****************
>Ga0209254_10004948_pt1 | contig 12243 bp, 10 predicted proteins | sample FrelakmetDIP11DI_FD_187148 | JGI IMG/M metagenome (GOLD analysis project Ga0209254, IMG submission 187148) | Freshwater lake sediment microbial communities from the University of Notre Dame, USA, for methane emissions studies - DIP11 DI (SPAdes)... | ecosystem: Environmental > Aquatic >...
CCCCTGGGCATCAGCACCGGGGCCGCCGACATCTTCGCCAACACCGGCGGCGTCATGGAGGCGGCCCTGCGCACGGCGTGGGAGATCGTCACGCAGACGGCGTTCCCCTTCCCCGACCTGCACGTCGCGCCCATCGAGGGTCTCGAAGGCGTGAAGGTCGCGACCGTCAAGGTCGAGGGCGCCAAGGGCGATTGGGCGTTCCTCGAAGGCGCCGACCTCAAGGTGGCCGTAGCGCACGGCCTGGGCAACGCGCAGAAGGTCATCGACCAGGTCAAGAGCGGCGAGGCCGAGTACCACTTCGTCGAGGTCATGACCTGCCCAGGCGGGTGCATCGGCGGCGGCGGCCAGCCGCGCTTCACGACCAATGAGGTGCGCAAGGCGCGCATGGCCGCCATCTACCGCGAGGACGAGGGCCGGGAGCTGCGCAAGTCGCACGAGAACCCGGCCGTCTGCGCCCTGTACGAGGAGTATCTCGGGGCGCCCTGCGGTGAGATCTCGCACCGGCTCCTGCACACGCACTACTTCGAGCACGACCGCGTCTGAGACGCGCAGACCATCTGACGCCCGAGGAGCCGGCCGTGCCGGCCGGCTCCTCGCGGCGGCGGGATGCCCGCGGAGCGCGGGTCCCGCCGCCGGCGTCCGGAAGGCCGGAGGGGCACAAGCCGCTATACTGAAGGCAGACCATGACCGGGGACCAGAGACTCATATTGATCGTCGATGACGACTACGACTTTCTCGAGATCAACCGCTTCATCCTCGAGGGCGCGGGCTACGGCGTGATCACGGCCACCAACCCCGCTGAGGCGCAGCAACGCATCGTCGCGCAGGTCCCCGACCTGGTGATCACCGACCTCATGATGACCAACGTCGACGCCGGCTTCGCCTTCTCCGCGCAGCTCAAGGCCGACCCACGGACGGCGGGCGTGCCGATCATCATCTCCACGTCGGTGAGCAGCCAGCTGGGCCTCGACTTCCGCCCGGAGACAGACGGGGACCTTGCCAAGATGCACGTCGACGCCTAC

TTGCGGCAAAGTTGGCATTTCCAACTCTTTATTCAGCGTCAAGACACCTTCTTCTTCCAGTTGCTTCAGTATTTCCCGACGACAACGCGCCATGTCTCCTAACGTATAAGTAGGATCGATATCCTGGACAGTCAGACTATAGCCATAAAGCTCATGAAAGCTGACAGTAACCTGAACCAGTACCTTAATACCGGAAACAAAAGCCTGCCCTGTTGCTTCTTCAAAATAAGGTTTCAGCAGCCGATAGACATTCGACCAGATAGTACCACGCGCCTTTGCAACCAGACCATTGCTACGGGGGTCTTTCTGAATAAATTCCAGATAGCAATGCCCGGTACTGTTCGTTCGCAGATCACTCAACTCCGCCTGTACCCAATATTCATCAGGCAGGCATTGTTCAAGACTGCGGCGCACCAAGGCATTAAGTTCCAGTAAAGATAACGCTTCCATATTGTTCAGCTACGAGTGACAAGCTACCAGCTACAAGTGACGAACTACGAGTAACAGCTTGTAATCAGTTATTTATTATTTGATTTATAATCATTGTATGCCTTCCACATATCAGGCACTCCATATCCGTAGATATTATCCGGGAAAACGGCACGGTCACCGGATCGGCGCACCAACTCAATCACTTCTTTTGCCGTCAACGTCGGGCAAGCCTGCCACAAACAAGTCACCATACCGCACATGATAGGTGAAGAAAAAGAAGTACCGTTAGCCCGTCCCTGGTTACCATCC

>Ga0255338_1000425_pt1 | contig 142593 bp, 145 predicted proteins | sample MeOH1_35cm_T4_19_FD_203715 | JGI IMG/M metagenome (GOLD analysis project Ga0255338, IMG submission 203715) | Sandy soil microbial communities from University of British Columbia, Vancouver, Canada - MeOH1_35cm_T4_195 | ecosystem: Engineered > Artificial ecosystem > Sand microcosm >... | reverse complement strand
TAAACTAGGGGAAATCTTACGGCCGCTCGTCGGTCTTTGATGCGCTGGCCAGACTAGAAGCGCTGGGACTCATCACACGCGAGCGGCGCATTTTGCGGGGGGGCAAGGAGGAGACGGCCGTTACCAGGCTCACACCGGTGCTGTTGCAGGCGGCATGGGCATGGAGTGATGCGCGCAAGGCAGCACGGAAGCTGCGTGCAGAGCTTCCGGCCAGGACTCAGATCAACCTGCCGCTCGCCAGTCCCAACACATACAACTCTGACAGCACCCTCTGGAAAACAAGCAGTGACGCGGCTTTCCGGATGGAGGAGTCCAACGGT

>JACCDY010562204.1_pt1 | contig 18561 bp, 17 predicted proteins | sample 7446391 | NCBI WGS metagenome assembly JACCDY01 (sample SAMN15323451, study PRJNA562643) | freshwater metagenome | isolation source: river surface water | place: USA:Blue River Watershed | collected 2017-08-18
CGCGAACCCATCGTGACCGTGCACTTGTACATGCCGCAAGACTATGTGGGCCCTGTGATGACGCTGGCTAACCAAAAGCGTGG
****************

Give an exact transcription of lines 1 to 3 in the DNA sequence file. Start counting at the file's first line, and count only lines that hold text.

>Ga0209254_10004948_pt1 | contig 12243 bp, 10 predicted proteins | sample FrelakmetDIP11DI_FD_187148 | JGI IMG/M metagenome (GOLD analysis project Ga0209254, IMG submission 187148) | Freshwater lake sediment microbial communities from the University of Notre Dame, USA, for methane emissions studies - DIP11 DI (SPAdes)... | ecosystem: Environmental > Aquatic >...
CCCCTGGGCATCAGCACCGGGGCCGCCGACATCTTCGCCAACACCGGCGGCGTCATGGAGGCGGCCCTGCGCACGGCGTGGGAGATCGTCACGCAGACGGCGTTCCCCTTCCCCGACCTGCACGTCGCGCCCATCGAGGGTCTCGAAGGCGTGAAGGTCGCGACCGTCAAGGTCGAGGGCGCCAAGGGCGATTGGGCGTTCCTCGAAGGCGCCGACCTCAAGGTGGCCGTAGCGCACGGCCTGGGCAACGCGCAGAAGGTCATCGACCAGGTCAAGAGCGGCGAGGCCGAGTACCACTTCGTCGAGGTCATGACCTGCCCAGGCGGGTGCATCGGCGGCGGCGGCCAGCCGCGCTTCACGACCAATGAGGTGCGCAAGGCGCGCATGGCCGCCATCTACCGCGAGGACGAGGGCCGGGAGCTGCGCAAGTCGCACGAGAACCCGGCCGTCTGCGCCCTGTACGAGGAGTATCTCGGGGCGCCCTGCGGTGAGATCTCGCACCGGCTCCTGCACACGCACTACTTCGAGCACGACCGCGTCTGAGACGCGCAGACCATCTGACGCCCGAGGAGCCGGCCGTGCCGGCCGGCTCCTCGCGGCGGCGGGATGCCCGCGGAGCGCGGGTCCCGCCGCCGGCGTCCGGAAGGCCGGAGGGGCACAAGCCGCTATACTGAAGGCAGACCATGACCGGGGACCAGAGACTCATATTGATCGTCGATGACGACTACGACTTTCTCGAGATCAACCGCTTCATCCTCGAGGGCGCGGGCTACGGCGTGATCACGGCCACCAACCCCGCTGAGGCGCAGCAACGCATCGTCGCGCAGGTCCCCGACCTGGTGATCACCGACCTCATGATGACCAACGTCGACGCCGGCTTCGCCTTCTCCGCGCAGCTCAAGGCCGACCCACGGACGGCGGGCGTGCCGATCATCATCTCCACGTCGGTGAGCAGCCAGCTGGGCCTCGACTTCCGCCCGGAGACAGACGGGGACCTTGCCAAGATGCACGTCGACGCCTAC

TTGCGGCAAAGTTGGCATTTCCAACTCTTTATTCAGCGTCAAGACACCTTCTTCTTCCAGTTGCTTCAGTATTTCCCGACGACAACGCGCCATGTCTCCTAACGTATAAGTAGGATCGATATCCTGGACAGTCAGACTATAGCCATAAAGCTCATGAAAGCTGACAGTAACCTGAACCAGTACCTTAATACCGGAAACAAAAGCCTGCCCTGTTGCTTCTTCAAAATAAGGTTTCAGCAGCCGATAGACATTCGACCAGATAGTACCACGCGCCTTTGCAACCAGACCATTGCTACGGGGGTCTTTCTGAATAAATTCCAGATAGCAATGCCCGGTACTGTTCGTTCGCAGATCACTCAACTCCGCCTGTACCCAATATTCATCAGGCAGGCATTGTTCAAGACTGCGGCGCACCAAGGCATTAAGTTCCAGTAAAGATAACGCTTCCATATTGTTCAGCTACGAGTGACAAGCTACCAGCTACAAGTGACGAACTACGAGTAACAGCTTGTAATCAGTTATTTATTATTTGATTTATAATCATTGTATGCCTTCCACATATCAGGCACTCCATATCCGTAGATATTATCCGGGAAAACGGCACGGTCACCGGATCGGCGCACCAACTCAATCACTTCTTTTGCCGTCAACGTCGGGCAAGCCTGCCACAAACAAGTCACCATACCGCACATGATAGGTGAAGAAAAAGAAGTACCGTTAGCCCGTCCCTGGTTACCATCC